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Afric ambition art thou behold Blazon bleeding bondage brave breast canst thou captive Carthage Carthaginian chains charms cheek conquest cruel death desart disdain dost dread E'er fair fame fantastick fate flave fond friendship fury gain'd give glorious glory gods Hannibal happy hast hated havock heaven heroe honour hope Hymen king kingdom Lælius liberty live lost lov'd lover Madam madness Mafinijsa mankind marriage Masimjsa Masinissa Narva never nought Numidian o'er Oh Sophonijba once pangs passions patience Phœnijsa Phoenissa pity poison pomp pride prince queen rage rising Roman Rome rouze Runs back SCENE Scipio scorn Scotland seiz'd shame sigh slave smile snatch'd soft Sopho Sophonisba spirit sweet sword Syphax talk tears tell thee tempest tenderness thine thou canst thought thro throne thy heart thy soul trembling triumph tygers virtue vows warm woman wretch youth
Page 7 - Thou copy of my foul! And now my friend indeed ! Shew me but hope, One glimpfe of hope, and I'll renew my toils, Call patience, labour, fortitude again, The vext unjoyous day, and fleeplefs night ; Nor fhrink at danger, any fhape of death, Shew me the fmalleft hope!
Page 18 - I could, in the most sacred ties, Live out a happy life. But, know that Romans, Their hearts, as well as enemies can conquer ; Then, take her to thy soul ! and with her, take Thy liberty and kingdom. In return, I ask but this — when you behold these eyes, These charms, with transport, be a friend to Rome.
Page 18 - Celtihenan prince, Her lover and belov'd, forgot his chains, His loft dominions, and for her alone Wept out his tender foul ; fudden the heart Of this young, conquering, loving, godlike Roman, Felt all the great divinity of virtue.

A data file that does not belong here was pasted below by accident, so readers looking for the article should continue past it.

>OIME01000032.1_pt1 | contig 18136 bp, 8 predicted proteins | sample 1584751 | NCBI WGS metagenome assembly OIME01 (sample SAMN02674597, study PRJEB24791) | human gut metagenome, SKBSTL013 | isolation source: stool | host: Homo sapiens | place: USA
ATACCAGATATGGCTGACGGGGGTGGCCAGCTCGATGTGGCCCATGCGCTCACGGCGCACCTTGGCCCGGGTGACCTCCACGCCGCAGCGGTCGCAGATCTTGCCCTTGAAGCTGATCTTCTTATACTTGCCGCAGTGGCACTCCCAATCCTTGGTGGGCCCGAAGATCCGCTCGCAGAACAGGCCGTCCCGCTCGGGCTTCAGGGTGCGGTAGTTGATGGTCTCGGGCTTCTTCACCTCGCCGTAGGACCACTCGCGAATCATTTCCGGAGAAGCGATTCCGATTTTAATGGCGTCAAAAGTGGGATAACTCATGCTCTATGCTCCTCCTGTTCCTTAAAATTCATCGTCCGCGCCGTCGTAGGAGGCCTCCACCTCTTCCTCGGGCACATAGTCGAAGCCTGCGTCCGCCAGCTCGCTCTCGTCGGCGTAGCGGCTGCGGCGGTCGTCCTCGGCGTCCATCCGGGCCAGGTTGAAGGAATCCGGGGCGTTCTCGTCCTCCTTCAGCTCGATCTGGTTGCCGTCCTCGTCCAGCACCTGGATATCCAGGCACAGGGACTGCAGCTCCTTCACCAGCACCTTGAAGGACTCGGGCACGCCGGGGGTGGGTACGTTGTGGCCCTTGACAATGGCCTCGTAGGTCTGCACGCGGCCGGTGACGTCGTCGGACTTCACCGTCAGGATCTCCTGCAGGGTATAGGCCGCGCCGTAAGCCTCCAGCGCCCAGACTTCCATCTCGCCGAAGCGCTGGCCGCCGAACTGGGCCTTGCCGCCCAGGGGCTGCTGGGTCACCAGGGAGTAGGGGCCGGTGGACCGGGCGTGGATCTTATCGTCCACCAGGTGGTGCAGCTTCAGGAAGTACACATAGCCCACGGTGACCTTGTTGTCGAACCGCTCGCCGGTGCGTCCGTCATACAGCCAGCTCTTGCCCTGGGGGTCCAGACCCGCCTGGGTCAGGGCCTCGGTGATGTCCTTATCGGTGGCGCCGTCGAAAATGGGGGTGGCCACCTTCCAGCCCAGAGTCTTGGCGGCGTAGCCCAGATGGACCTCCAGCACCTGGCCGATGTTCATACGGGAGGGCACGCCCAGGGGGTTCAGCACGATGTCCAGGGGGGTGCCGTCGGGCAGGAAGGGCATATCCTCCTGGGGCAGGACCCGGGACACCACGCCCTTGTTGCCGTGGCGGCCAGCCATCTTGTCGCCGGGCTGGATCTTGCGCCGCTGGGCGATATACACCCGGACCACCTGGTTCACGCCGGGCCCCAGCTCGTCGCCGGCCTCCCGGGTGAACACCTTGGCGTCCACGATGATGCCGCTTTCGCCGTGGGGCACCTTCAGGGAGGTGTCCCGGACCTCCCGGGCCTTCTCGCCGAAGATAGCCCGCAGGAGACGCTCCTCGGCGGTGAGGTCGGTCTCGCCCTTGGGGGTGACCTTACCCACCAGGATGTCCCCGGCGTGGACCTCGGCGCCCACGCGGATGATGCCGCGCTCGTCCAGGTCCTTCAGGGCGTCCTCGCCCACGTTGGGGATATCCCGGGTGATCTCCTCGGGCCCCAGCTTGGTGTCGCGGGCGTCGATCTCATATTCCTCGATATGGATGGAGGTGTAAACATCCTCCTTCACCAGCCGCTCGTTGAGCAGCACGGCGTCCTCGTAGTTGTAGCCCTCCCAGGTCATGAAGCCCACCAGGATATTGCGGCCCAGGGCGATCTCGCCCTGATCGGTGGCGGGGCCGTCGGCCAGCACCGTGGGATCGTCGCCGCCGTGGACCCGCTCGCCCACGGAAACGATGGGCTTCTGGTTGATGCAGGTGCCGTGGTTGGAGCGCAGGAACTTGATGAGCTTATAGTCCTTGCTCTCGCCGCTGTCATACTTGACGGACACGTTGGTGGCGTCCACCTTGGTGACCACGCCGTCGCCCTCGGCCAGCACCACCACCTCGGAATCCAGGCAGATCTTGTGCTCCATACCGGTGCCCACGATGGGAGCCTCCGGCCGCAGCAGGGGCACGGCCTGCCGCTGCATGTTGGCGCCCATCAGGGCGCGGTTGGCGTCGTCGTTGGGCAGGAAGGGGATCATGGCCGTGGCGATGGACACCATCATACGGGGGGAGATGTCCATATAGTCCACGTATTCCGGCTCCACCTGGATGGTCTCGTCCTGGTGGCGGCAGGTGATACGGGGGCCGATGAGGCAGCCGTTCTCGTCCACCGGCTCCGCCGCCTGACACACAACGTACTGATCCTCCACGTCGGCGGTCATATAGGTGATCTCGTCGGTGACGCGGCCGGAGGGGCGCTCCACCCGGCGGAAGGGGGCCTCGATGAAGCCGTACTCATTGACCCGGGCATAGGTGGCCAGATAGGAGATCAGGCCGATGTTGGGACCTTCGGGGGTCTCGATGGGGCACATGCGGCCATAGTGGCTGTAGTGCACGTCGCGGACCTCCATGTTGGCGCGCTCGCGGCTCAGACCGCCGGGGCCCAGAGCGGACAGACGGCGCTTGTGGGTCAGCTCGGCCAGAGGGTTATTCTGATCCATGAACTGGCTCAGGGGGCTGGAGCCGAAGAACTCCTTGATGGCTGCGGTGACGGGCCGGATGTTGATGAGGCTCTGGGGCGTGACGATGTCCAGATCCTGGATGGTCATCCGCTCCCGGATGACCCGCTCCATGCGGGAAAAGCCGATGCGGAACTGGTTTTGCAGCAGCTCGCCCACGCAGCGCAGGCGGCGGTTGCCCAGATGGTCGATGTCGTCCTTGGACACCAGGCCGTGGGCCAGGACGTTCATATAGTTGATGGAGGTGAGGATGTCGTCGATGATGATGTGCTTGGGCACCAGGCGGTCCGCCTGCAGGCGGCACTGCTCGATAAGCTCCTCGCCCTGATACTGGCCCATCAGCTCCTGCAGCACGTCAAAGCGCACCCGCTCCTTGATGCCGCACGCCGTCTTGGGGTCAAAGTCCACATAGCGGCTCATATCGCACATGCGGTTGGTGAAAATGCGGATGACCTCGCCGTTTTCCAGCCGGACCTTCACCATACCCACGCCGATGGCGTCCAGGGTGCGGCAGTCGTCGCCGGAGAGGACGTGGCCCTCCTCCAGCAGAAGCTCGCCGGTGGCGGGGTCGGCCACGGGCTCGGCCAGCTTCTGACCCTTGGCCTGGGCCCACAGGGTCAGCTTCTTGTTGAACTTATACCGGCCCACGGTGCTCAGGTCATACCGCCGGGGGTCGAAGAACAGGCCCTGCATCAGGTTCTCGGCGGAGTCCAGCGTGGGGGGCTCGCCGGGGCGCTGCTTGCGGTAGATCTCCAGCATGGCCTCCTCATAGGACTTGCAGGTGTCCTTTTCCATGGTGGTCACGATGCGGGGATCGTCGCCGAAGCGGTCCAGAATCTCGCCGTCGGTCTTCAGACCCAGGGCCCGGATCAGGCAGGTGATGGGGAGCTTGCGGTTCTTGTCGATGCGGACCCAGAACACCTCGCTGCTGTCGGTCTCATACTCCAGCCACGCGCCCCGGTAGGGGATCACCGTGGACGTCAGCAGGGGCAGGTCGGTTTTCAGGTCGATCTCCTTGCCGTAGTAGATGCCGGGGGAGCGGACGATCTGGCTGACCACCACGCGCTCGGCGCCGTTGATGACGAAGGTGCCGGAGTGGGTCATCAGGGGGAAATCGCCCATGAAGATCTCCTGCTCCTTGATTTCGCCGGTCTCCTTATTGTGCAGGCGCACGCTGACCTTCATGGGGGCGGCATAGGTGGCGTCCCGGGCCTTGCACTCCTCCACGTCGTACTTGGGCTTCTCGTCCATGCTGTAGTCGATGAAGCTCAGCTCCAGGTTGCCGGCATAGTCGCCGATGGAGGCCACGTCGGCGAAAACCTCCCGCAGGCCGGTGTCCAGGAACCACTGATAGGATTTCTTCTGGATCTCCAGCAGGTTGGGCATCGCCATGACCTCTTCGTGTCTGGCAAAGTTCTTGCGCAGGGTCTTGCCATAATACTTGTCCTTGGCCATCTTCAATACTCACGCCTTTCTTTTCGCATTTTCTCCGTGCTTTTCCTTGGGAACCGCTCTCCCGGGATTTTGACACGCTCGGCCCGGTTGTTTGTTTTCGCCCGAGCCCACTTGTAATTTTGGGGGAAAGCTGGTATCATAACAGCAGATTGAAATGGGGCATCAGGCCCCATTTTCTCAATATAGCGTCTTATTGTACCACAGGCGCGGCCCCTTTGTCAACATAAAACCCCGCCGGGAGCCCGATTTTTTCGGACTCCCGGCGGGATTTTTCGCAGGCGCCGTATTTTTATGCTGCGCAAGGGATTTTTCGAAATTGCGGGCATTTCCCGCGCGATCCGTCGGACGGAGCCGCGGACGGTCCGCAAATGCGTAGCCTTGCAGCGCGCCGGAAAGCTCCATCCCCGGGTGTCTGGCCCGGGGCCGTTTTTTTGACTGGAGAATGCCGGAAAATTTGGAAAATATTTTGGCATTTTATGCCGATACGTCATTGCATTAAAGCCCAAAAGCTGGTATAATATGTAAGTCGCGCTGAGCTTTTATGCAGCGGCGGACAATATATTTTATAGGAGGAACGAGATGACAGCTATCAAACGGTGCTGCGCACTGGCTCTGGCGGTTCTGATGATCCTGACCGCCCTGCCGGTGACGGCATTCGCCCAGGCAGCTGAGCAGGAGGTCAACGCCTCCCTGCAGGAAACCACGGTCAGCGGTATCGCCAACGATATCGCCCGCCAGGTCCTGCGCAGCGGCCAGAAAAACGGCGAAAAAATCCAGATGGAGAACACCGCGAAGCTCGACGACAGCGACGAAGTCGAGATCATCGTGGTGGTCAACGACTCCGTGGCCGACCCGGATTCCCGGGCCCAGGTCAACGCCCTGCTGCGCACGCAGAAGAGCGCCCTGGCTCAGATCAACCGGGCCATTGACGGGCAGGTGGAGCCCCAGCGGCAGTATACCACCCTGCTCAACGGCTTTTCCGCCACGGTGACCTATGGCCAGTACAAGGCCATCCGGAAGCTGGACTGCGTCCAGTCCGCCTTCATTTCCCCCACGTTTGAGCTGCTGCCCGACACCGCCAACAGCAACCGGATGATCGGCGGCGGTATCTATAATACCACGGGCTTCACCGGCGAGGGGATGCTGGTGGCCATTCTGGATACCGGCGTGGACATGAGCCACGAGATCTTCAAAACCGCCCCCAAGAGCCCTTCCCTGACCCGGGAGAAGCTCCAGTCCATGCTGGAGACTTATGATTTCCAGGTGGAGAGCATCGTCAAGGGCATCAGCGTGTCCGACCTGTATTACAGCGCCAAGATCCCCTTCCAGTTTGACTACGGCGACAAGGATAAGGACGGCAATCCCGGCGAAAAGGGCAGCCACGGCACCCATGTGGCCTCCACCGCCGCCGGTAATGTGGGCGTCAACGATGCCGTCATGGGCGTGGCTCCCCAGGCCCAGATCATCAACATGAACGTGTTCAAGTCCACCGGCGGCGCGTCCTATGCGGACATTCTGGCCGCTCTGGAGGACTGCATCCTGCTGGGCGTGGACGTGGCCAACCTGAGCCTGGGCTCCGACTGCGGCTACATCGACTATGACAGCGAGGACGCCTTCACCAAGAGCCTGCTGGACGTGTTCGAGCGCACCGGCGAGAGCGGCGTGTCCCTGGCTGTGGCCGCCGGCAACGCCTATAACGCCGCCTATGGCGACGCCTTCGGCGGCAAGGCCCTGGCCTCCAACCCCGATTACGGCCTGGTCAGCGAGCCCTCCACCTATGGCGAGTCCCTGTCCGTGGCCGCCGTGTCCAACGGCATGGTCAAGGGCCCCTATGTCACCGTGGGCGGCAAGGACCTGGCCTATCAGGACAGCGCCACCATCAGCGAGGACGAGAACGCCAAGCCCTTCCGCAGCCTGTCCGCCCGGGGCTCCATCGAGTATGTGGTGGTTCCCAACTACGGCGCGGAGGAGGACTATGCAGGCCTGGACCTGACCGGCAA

Page 17 - When to his glorious, firft eflay in war, New Carthage fell ; there all the flower of Spain Were kept in hoftage ; a- full field prefenting For Scipio's generofity to mine.
Page 13 - The paffions make, when unconfin'd, and mad, They burft unguided by the mental eye, The light of reafon, which in various ways Points them to good, or turns them back from ill ! O fave me from the tumult of the...
Page 70 - Shift not thy colour at the sound of death; For death appears not in a dreary light, Seems not a blank to me, a loss of all Those fond sensations, those enchanting dreams, Which cheat a toiling world from day to day, And form the whole of happiness they know. It is. to me perfection, glory, triumph. Nay, fondly would I chuse it, tho...
Page 78 - The defert growls a foften'd note, Glad o'er the meads the cattle bound, And love and harmony go round. But chief into the human heart You ftrike the dear delicious dart; You teach us pleafing pangs to know To...
Page 80 - System of Heraldry, speculative and practical, with the true art of Blazon according to the most approved heralds in Europe, illustrated with suitable examples of armorial figures and achievements of the most considerable surnames and families in Scotland, &c., together with historical and genealogical memorials relative thereto.